Thursday, March 28, 2013

German, U.K., Emissions rise in 2012 - faster than economy, slower than output from renewables

The effort not to connect these stories will be far greater than my effort in posting them.
Coincidence is not causation, but these are expected connections as the question of how many renewable generators can be constructed is entirely unrelated to the question of how best to reduce greenhouse gas emissions

Record year for Scottish renewables | The Scottish Government
Energy Minister Fergus Ewing has welcomed new figures showing 2012 was a record year for renewables generation in Scotland ...
UK's CO2 emissions up 4.5% in 2012 | The Guardian
The UK's emissions of climate-warming gases surged in 2012 as cheapcoal replaced gas in power stations, official data revealed on Thursday.
However, 2012 was a record year for renewable energy in Scotland, which produced enough electricity to power all of its homes.
Low Temperatures: In 2012 Germany’s Energy Consumption Grows Faster Than the Economy | German Energy Blog
The Working Group on Energy Balances (AGEB) has recently published a detailed report regarding the energy consumption in 2012 in Germany. Primary energy consumption increased by 0.9%, while overall economic growth was 0.7%.
These articles note cold weather - something that will also probably impact 2013 as the U.K. is experiencing it's coldest March in 50 years, and parts of Germany possibly having the coldest March since it started keeping records.
It's as if the plan was for local warming to cancel out the increased use of coal-fired generation of electricity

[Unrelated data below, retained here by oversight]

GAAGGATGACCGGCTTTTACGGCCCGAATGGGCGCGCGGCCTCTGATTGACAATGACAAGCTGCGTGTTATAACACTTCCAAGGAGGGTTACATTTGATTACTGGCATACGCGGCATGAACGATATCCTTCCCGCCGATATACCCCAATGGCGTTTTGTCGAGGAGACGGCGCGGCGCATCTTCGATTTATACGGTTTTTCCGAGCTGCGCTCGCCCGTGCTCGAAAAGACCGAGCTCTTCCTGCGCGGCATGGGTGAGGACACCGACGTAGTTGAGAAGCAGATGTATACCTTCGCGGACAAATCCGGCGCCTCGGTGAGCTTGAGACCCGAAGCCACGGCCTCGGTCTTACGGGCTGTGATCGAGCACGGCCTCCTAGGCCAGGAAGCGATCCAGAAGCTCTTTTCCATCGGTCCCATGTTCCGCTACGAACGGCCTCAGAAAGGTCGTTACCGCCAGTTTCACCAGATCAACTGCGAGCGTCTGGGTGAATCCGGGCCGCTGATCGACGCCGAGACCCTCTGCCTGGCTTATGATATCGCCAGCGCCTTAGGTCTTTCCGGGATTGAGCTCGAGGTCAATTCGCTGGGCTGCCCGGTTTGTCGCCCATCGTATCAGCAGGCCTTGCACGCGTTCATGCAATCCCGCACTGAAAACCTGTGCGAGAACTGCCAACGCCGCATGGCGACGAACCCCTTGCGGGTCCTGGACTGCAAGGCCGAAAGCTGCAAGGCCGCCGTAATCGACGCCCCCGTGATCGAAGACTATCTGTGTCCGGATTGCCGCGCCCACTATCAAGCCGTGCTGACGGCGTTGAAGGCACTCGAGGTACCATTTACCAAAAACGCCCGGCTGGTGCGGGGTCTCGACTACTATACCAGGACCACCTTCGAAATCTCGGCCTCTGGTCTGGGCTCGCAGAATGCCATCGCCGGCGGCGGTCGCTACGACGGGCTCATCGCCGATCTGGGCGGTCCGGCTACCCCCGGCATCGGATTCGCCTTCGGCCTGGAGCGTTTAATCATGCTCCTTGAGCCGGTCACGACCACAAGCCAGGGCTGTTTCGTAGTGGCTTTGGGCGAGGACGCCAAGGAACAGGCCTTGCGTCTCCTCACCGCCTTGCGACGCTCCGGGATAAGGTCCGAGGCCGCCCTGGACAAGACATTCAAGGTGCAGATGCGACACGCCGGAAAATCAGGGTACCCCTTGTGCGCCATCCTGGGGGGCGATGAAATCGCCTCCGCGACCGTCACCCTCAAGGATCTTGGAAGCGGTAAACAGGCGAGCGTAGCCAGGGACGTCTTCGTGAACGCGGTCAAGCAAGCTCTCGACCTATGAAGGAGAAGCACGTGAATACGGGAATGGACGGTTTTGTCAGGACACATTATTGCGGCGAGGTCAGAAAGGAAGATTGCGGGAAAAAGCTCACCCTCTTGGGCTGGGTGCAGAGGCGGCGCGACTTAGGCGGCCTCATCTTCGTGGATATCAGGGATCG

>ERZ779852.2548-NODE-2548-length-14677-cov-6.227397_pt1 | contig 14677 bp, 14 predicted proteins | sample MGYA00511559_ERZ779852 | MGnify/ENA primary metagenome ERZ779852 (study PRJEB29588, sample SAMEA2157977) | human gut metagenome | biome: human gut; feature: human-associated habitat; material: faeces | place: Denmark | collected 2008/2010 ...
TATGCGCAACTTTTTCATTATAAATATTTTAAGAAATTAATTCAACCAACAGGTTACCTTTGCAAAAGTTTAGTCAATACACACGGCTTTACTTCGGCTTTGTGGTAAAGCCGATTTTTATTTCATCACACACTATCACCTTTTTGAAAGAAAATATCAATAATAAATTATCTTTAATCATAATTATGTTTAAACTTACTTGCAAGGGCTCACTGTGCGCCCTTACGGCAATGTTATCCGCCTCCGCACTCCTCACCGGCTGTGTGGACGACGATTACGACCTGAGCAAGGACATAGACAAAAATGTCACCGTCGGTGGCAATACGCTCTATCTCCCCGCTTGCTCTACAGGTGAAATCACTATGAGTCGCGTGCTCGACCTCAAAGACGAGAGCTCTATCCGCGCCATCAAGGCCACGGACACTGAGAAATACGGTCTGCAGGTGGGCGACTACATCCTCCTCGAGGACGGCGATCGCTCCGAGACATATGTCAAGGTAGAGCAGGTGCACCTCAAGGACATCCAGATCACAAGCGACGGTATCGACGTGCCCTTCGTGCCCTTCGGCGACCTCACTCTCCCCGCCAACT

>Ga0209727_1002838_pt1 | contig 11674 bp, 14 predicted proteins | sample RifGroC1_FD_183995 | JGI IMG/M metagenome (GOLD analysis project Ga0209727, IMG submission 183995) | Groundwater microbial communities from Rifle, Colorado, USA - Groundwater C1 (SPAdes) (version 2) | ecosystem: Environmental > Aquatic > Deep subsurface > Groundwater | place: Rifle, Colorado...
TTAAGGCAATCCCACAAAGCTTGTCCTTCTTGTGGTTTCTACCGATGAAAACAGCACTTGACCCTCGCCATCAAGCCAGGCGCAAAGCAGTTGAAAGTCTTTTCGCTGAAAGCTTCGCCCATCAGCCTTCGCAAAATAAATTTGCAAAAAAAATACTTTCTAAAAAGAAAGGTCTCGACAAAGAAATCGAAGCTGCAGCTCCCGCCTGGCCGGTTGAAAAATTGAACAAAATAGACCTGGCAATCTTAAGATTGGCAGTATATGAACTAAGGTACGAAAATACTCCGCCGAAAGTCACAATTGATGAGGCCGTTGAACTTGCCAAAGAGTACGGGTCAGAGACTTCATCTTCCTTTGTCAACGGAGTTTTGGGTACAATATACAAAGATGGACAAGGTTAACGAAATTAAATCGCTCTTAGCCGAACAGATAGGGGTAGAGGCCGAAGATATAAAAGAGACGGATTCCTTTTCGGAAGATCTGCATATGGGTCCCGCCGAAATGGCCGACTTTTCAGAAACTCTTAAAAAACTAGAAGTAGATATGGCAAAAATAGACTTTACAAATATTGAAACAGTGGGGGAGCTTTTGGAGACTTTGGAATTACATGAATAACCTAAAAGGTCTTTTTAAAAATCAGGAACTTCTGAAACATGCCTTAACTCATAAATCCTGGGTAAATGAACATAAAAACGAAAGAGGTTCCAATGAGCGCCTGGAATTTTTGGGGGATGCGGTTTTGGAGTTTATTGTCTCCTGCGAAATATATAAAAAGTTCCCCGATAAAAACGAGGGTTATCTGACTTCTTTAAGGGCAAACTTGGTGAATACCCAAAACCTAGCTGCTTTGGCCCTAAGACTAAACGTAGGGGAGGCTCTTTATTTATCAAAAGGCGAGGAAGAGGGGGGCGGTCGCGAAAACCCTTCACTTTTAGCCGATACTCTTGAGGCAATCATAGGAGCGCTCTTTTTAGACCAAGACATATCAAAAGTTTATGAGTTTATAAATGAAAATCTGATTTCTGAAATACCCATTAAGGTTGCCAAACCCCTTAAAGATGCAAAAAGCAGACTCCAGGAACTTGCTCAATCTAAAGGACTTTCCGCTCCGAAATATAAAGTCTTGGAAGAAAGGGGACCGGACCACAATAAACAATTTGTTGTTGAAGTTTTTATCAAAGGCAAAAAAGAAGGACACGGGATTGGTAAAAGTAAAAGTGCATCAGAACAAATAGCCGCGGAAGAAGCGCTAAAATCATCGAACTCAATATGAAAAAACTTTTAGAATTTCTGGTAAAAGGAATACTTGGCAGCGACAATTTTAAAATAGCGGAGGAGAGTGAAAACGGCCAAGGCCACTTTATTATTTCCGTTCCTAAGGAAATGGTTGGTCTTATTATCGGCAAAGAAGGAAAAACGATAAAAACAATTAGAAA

Gas keeps struggling to stay in merit order in Germany, Spain and the UK – IEA analyst | Gas to Power Journal
Natural gas fired power plants will continue to face severe difficulties to stay in the merit order in competitive OECD Europe power markets in such as Spain, Germany and the UK, as dispatch of coal plants stays more economic at current fuel and carbon emission prices, Dennis Volk, gas and power market analyst at the International Energy Agency (IEA) told Gas to Power Journal in an interview.

"Under current market conditions, gas-fired plants have no longer a big role to play in much of OECD Europe ..."

"Although they are still operated in a flexible, load-following mode in the UK and Spain under normal supply conditions; in Germany, however, they have lost out against cheaper lignite and hard coal plants and are almost not running anymore, while most flexibility is provided by water and biomass," he said.
See also, from my original content blog:
A(nother) reason to be skeptical about wind energy reducing emissions | March 24, 2013

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